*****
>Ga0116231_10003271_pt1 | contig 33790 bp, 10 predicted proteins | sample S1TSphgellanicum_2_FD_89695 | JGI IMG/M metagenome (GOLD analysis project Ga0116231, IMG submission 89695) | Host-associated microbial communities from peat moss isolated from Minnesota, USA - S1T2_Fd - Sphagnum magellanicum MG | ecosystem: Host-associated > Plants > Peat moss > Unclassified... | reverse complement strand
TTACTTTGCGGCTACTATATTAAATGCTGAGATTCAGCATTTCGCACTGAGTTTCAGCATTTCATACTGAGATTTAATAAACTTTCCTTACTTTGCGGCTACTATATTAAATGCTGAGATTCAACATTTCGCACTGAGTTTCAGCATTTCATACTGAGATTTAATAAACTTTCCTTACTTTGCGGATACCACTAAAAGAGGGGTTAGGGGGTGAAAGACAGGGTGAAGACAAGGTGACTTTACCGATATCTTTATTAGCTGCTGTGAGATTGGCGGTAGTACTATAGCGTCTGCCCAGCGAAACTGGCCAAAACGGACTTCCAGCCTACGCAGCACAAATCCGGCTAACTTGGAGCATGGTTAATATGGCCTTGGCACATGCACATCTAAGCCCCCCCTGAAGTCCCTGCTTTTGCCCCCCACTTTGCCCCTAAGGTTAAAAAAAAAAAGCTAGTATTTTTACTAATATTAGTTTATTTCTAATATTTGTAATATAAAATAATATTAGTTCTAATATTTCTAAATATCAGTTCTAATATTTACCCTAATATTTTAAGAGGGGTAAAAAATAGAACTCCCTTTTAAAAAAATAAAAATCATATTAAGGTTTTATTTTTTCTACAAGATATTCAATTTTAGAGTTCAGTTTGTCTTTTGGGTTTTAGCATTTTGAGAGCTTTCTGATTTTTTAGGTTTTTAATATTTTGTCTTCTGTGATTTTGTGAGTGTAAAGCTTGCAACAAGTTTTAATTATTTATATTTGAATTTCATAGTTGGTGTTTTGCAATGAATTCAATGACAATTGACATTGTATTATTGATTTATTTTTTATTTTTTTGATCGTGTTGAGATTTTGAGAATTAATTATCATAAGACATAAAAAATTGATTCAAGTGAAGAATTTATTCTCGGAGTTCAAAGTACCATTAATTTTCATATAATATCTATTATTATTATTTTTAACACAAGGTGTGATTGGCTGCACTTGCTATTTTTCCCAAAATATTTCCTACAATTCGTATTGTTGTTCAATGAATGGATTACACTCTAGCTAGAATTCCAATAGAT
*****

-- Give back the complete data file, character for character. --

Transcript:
>Ga0116231_10003271_pt1 | contig 33790 bp, 10 predicted proteins | sample S1TSphgellanicum_2_FD_89695 | JGI IMG/M metagenome (GOLD analysis project Ga0116231, IMG submission 89695) | Host-associated microbial communities from peat moss isolated from Minnesota, USA - S1T2_Fd - Sphagnum magellanicum MG | ecosystem: Host-associated > Plants > Peat moss > Unclassified... | reverse complement strand
TTACTTTGCGGCTACTATATTAAATGCTGAGATTCAGCATTTCGCACTGAGTTTCAGCATTTCATACTGAGATTTAATAAACTTTCCTTACTTTGCGGCTACTATATTAAATGCTGAGATTCAACATTTCGCACTGAGTTTCAGCATTTCATACTGAGATTTAATAAACTTTCCTTACTTTGCGGATACCACTAAAAGAGGGGTTAGGGGGTGAAAGACAGGGTGAAGACAAGGTGACTTTACCGATATCTTTATTAGCTGCTGTGAGATTGGCGGTAGTACTATAGCGTCTGCCCAGCGAAACTGGCCAAAACGGACTTCCAGCCTACGCAGCACAAATCCGGCTAACTTGGAGCATGGTTAATATGGCCTTGGCACATGCACATCTAAGCCCCCCCTGAAGTCCCTGCTTTTGCCCCCCACTTTGCCCCTAAGGTTAAAAAAAAAAAGCTAGTATTTTTACTAATATTAGTTTATTTCTAATATTTGTAATATAAAATAATATTAGTTCTAATATTTCTAAATATCAGTTCTAATATTTACCCTAATATTTTAAGAGGGGTAAAAAATAGAACTCCCTTTTAAAAAAATAAAAATCATATTAAGGTTTTATTTTTTCTACAAGATATTCAATTTTAGAGTTCAGTTTGTCTTTTGGGTTTTAGCATTTTGAGAGCTTTCTGATTTTTTAGGTTTTTAATATTTTGTCTTCTGTGATTTTGTGAGTGTAAAGCTTGCAACAAGTTTTAATTATTTATATTTGAATTTCATAGTTGGTGTTTTGCAATGAATTCAATGACAATTGACATTGTATTATTGATTTATTTTTTATTTTTTTGATCGTGTTGAGATTTTGAGAATTAATTATCATAAGACATAAAAAATTGATTCAAGTGAAGAATTTATTCTCGGAGTTCAAAGTACCATTAATTTTCATATAATATCTATTATTATTATTTTTAACACAAGGTGTGATTGGCTGCACTTGCTATTTTTCCCAAAATATTTCCTACAATTCGTATTGTTGTTCAATGAATGGATTACACTCTAGCTAGAATTCCAATAGAT